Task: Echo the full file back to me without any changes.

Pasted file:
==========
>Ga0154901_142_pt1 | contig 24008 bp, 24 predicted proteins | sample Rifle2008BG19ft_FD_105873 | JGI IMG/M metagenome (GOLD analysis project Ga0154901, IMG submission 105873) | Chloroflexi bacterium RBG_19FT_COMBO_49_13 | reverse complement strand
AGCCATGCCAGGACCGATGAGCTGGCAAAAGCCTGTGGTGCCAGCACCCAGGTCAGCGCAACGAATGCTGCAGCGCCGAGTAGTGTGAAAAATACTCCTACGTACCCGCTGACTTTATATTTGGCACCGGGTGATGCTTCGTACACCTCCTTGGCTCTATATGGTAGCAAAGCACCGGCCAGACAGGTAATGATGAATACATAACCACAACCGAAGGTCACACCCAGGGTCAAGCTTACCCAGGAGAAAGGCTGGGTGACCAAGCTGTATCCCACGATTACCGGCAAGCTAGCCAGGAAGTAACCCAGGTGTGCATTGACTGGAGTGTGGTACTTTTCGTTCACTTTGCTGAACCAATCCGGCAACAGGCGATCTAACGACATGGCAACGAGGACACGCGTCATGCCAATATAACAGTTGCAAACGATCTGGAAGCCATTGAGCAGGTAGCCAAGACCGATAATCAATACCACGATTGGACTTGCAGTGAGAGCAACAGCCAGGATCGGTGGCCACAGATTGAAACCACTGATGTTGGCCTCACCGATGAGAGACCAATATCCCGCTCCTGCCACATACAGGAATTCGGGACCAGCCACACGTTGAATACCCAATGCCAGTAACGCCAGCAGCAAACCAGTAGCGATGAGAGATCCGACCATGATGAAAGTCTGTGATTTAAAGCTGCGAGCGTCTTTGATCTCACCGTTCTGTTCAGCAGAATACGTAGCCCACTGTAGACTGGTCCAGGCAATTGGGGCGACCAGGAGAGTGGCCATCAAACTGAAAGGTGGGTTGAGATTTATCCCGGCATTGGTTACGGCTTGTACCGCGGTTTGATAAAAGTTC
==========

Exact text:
>Ga0154901_142_pt1 | contig 24008 bp, 24 predicted proteins | sample Rifle2008BG19ft_FD_105873 | JGI IMG/M metagenome (GOLD analysis project Ga0154901, IMG submission 105873) | Chloroflexi bacterium RBG_19FT_COMBO_49_13 | reverse complement strand
AGCCATGCCAGGACCGATGAGCTGGCAAAAGCCTGTGGTGCCAGCACCCAGGTCAGCGCAACGAATGCTGCAGCGCCGAGTAGTGTGAAAAATACTCCTACGTACCCGCTGACTTTATATTTGGCACCGGGTGATGCTTCGTACACCTCCTTGGCTCTATATGGTAGCAAAGCACCGGCCAGACAGGTAATGATGAATACATAACCACAACCGAAGGTCACACCCAGGGTCAAGCTTACCCAGGAGAAAGGCTGGGTGACCAAGCTGTATCCCACGATTACCGGCAAGCTAGCCAGGAAGTAACCCAGGTGTGCATTGACTGGAGTGTGGTACTTTTCGTTCACTTTGCTGAACCAATCCGGCAACAGGCGATCTAACGACATGGCAACGAGGACACGCGTCATGCCAATATAACAGTTGCAAACGATCTGGAAGCCATTGAGCAGGTAGCCAAGACCGATAATCAATACCACGATTGGACTTGCAGTGAGAGCAACAGCCAGGATCGGTGGCCACAGATTGAAACCACTGATGTTGGCCTCACCGATGAGAGACCAATATCCCGCTCCTGCCACATACAGGAATTCGGGACCAGCCACACGTTGAATACCCAATGCCAGTAACGCCAGCAGCAAACCAGTAGCGATGAGAGATCCGACCATGATGAAAGTCTGTGATTTAAAGCTGCGAGCGTCTTTGATCTCACCGTTCTGTTCAGCAGAATACGTAGCCCACTGTAGACTGGTCCAGGCAATTGGGGCGACCAGGAGAGTGGCCATCAAACTGAAAGGTGGGTTGAGATTTATCCCGGCATTGGTTACGGCTTGTACCGCGGTTTGATAAAAGTTC